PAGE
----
Best Electric Bikes 2019 Reviews
|ANCHEER Electric Mountain Bike||136 x 25 x 73cm||50.7 lb||Check current price|
|Cyclamatic Power Plus CX1||67 x 25 x 51 in||47 lb||Check current price|
|Prodeco Phantom X2||70 x 10 x 39 in||57 lb||Check current price|
|Cyrusher Extrbici XF660||72.8 x 23.6 x 39.4 in||55.1 lb||Check current price|
- 1 Best electric bikes under $500
- 2 Best Electric Bike for Hills
- 3 Best Electric Mountain Bike
- 4 Best Electric Bike for Commuting
- 5 Essential Tips to Consider Before Buying an Electric Bike
Best electric bikes under $500
Best Electric Bike for Hills
Best Electric Mountain Bike
Best Electric Bike for Commuting
Essential Tips to Consider Before Buying an Electric Bike
The goal of any competitive cyclist is to be as light and as strong as possible, both in body, and in bike. Now, it’s simple physics.
The more or less you weigh, the more or less energy is gonna be used to pedal your bike uphill. But this is an e-bike ride, who cares? The battery and the motor have got your back at all times more energy, free energy. So, who cares about such things as power-to-weight ratios? Well, we often talk about the power-to-weight ratio, especially on road bikes, and on cross country bikes. But what actually happens when you lose a big chunk of your body weight? What’s going to be the effect on the battery, and your speed up that hill? Well, today we’ve got a real hill, and we’ve got a variety of weights, to see what the difference is between the climbing speeds, and the drain on the battery.
So, how are we gonna do it? Well, I’ve got this specialized Kenevo, which is 180mm travel I’m gonna be riding in trail mode. The hill behind us is gonna be about 1,000 feet, which is 305 meters, spread out over 5k, which gives us a gradient of about 7%. The trail itself is gonna be a mixture of fire roads, and technical single track. Gonna do two climbs.
The first climb is gonna just be me, and my body weight, and my water bottle full. And then the second climb is gonna be again, myself and the water bottle, and a 15K backpack, which is gonna be pretty tough. So, why 1,000 foot you ask? Well, it’s about the height of a World Cup downhill track in terms of vertical descent. So, I’m really interested to see how much battery the bike uses and how quick it is to get to the top of 1,000-foot, 305-meter hill. Right, so run one, 1,000 foot is not an insignificant climb, but during the run I’m going to be trying to output about 180 to 200 watts through the cranks.
My heart rate’s gonna be about 132. So, there’s a bit of. There’s a quite moderate pace. I’m gonna be going up this hill to kind of sustain that speed. I’m gonna be using the Specialized Mission Control App, which is gonna give me outputs on battery usage, how much power I’m putting through the cranks, and the run time, and the elevation. There you go Run one, steady pace 18 minutes and one second.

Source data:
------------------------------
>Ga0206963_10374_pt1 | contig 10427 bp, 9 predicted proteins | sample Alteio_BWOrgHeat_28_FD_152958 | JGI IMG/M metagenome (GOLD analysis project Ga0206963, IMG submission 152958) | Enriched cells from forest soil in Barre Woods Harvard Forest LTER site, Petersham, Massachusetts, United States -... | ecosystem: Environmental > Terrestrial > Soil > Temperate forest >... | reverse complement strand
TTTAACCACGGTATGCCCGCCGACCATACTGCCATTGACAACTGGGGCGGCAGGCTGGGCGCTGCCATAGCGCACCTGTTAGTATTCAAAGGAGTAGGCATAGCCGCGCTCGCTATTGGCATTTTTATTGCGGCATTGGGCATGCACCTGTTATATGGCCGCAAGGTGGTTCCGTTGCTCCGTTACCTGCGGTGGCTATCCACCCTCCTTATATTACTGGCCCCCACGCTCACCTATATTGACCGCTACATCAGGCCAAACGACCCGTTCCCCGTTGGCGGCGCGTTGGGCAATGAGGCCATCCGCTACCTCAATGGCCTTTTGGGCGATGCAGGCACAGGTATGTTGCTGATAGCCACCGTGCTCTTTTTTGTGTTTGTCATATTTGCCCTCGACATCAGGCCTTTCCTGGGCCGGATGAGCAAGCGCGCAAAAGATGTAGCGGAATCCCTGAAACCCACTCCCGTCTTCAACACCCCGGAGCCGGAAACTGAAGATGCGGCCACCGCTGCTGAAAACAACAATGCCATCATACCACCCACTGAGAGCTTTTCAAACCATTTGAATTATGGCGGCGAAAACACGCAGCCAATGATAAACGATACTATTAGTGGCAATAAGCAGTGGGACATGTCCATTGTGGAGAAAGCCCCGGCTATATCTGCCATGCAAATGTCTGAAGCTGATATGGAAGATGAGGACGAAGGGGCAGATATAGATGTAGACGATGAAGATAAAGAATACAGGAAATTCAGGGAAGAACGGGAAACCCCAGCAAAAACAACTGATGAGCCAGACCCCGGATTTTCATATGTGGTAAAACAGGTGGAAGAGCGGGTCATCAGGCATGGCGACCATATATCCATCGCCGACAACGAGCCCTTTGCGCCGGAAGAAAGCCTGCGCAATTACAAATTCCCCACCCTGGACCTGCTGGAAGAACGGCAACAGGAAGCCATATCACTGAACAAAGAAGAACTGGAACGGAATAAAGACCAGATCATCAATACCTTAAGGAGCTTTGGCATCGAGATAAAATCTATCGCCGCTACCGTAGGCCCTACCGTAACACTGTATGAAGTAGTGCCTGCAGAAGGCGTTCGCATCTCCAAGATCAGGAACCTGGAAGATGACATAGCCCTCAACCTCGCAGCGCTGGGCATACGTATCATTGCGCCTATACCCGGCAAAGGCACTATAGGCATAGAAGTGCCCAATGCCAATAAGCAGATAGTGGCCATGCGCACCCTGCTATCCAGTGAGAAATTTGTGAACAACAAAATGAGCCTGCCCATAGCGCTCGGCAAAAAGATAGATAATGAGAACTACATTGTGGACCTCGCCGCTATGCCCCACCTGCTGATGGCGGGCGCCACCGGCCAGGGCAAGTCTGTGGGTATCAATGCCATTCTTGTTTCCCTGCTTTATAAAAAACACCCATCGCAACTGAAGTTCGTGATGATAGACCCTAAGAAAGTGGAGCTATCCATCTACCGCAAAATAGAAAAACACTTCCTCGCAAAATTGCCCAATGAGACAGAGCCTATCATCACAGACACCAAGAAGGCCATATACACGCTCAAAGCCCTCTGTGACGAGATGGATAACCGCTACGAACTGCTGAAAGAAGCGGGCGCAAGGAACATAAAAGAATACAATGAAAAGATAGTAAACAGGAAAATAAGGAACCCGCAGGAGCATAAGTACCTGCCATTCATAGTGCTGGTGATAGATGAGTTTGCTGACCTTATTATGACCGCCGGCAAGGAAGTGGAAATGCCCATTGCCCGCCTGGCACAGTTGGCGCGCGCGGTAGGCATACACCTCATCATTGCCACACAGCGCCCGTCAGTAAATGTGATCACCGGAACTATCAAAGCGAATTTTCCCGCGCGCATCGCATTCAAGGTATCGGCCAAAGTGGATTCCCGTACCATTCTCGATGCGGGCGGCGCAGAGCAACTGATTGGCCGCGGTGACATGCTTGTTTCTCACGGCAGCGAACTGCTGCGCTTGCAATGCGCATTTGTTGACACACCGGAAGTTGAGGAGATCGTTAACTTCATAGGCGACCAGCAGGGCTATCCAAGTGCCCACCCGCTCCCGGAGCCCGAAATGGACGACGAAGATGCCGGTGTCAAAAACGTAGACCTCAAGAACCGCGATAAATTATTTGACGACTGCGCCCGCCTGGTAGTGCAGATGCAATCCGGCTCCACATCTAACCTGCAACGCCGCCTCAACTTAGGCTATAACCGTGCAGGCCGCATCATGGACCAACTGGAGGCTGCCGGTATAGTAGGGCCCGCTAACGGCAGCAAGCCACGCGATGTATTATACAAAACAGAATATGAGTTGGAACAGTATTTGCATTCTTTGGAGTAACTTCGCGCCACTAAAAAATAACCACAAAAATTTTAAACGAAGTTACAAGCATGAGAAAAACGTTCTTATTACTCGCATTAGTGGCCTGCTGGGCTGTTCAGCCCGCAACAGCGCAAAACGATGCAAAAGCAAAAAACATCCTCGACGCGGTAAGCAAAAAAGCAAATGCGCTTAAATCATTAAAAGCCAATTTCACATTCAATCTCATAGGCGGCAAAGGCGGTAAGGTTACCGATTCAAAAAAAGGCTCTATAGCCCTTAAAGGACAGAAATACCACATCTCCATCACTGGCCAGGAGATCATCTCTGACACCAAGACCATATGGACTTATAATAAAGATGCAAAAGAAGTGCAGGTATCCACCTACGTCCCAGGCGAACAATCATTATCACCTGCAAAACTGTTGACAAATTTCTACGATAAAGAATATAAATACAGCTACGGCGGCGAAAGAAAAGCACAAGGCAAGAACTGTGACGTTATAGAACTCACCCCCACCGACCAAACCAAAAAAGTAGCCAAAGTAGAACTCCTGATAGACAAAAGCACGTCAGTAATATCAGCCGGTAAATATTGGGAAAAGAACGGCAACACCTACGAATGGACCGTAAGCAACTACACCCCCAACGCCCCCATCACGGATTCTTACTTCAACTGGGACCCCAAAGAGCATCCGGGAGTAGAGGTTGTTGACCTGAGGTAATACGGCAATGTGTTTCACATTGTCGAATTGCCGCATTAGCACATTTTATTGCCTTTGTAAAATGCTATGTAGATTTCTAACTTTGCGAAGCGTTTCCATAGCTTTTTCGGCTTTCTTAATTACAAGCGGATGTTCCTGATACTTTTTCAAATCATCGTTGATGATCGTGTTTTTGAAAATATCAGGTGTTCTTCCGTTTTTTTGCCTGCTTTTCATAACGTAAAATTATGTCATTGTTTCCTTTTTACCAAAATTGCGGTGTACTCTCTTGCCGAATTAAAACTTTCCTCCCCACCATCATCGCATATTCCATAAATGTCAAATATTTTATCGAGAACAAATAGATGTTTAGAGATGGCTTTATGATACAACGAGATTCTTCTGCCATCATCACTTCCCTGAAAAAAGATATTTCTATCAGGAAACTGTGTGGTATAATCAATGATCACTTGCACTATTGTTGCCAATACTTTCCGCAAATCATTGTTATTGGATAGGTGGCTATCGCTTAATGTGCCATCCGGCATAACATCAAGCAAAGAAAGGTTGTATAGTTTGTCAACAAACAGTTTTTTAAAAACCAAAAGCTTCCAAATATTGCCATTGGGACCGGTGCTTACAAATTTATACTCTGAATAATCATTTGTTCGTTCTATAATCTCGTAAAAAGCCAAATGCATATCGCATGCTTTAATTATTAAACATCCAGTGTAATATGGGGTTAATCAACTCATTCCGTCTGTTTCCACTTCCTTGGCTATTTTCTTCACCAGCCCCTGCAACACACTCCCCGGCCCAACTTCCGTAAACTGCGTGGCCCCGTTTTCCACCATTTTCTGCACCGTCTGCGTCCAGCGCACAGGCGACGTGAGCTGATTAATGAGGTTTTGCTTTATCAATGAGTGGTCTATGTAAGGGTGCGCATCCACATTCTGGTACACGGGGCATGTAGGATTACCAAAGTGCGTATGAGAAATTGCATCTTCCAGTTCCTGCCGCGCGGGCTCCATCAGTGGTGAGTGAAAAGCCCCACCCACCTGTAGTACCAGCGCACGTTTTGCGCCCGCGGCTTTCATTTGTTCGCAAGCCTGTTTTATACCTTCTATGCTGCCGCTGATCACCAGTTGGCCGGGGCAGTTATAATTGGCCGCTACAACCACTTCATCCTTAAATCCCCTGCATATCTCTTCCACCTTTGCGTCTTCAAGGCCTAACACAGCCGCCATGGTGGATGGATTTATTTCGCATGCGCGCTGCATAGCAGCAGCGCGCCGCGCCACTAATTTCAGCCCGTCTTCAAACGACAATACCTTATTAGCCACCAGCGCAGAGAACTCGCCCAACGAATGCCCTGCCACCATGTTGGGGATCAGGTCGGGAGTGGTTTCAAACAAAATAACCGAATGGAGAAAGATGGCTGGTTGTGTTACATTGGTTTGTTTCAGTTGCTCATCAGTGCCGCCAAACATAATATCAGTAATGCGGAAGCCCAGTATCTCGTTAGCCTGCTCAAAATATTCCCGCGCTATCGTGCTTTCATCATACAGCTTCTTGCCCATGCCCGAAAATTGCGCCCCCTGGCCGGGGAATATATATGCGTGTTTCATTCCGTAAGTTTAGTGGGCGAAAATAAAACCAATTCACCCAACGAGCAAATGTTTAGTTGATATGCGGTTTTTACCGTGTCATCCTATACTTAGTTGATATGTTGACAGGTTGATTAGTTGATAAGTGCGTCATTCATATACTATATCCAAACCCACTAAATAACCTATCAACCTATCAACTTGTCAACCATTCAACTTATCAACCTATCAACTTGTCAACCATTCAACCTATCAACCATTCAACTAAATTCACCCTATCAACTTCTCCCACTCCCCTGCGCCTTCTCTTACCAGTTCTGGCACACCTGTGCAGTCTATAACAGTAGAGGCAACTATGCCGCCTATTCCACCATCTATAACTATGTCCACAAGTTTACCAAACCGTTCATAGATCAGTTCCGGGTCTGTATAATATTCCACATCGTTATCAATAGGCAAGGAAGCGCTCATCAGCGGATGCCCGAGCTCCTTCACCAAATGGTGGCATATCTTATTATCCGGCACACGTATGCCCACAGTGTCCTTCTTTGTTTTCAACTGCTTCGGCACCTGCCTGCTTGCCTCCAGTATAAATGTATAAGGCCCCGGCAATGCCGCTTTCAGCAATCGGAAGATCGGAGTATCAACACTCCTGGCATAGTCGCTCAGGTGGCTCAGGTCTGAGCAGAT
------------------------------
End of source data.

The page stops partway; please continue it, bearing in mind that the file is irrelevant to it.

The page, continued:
Now, at that climb, I tried to keep a steady pace, and because it was of that gradient, you never went beyond the 25 kilometers an hour barrier. So, yeah, 18 minutes, and we’ve used 16% of the battery, so, it’s about 75 watt hours. Now, the battery on this bike is 504 watt hours. That means, on a 1,000-foot hill, I could actually get about six to seven runs done. Which is pretty good for one battery life.
But, do you know what? I’m not gonna be doing seven runs today So here we go, run two. Got the backpack on me, 15 kilos. Now, the boss told me to go easy with the weights, but this is like having a World Cup downhill bike on my back. Could’ve left a halfway point with a 15K backpack.
I’ll tell you what, it’s quite a grind, quite different. But, so far, I’ve just about managed to keep the heart rate, and the watts through the cranks about the same as my first run without a backpack I’ll tell you what, though, you don’t want to try this It’s ridiculous. To put it in perspective, my colleagues, they did a similar test on power to weight a couple years ago, and they did a 5K climb over a seven degree gradient, in about 22, 23 minutes.
But they were a lot fitter than I am. But if you’re interested in seeing the time, this backpack on, I can tell you 20 minutes and seven seconds, that’s over two minutes slower with a 15K backpack. It was actually quite different to ride that as well I was constantly changing gears to maintain the momentum and the cadence, so that my heart rate, and remember, the power through the cranks, was equal to my first run.